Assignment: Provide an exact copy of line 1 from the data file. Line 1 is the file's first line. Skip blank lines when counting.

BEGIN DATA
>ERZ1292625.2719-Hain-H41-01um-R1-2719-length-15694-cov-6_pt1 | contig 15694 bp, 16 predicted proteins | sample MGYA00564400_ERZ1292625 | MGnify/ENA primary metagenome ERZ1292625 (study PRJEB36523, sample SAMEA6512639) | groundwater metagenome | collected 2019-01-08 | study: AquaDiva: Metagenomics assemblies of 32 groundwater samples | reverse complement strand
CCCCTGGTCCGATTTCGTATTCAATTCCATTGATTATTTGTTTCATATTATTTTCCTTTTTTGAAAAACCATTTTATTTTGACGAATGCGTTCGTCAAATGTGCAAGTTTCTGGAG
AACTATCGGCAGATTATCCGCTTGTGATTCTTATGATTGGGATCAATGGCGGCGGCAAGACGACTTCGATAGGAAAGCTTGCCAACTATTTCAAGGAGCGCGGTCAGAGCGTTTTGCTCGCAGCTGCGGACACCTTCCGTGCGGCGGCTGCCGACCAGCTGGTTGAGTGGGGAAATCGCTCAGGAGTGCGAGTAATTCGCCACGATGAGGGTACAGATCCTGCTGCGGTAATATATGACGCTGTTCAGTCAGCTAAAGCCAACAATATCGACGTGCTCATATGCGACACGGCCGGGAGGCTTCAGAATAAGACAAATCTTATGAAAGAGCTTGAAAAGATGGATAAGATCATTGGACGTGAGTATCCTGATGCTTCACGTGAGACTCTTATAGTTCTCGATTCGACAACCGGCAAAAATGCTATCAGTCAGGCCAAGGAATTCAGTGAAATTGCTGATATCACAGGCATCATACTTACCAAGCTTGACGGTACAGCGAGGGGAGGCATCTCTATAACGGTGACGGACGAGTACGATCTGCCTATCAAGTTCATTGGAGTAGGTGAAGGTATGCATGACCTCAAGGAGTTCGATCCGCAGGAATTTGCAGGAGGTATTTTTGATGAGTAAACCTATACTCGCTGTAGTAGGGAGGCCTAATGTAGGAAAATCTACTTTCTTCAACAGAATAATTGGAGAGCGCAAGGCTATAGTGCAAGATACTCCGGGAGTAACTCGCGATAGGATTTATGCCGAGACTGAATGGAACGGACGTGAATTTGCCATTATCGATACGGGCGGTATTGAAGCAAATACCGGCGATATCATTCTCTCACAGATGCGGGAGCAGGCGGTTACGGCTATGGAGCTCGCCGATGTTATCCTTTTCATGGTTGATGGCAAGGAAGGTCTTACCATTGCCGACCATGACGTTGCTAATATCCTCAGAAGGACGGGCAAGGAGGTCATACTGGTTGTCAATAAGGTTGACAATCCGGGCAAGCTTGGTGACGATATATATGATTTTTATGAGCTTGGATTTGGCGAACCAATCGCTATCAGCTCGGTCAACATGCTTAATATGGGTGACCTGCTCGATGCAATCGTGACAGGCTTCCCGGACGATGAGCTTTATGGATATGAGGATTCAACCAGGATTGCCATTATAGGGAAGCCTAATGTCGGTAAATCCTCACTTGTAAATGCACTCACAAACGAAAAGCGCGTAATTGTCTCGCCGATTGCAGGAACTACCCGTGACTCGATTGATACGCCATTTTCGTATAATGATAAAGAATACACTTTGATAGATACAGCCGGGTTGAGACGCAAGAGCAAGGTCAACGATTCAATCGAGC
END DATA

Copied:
>ERZ1292625.2719-Hain-H41-01um-R1-2719-length-15694-cov-6_pt1 | contig 15694 bp, 16 predicted proteins | sample MGYA00564400_ERZ1292625 | MGnify/ENA primary metagenome ERZ1292625 (study PRJEB36523, sample SAMEA6512639) | groundwater metagenome | collected 2019-01-08 | study: AquaDiva: Metagenomics assemblies of 32 groundwater samples | reverse complement strand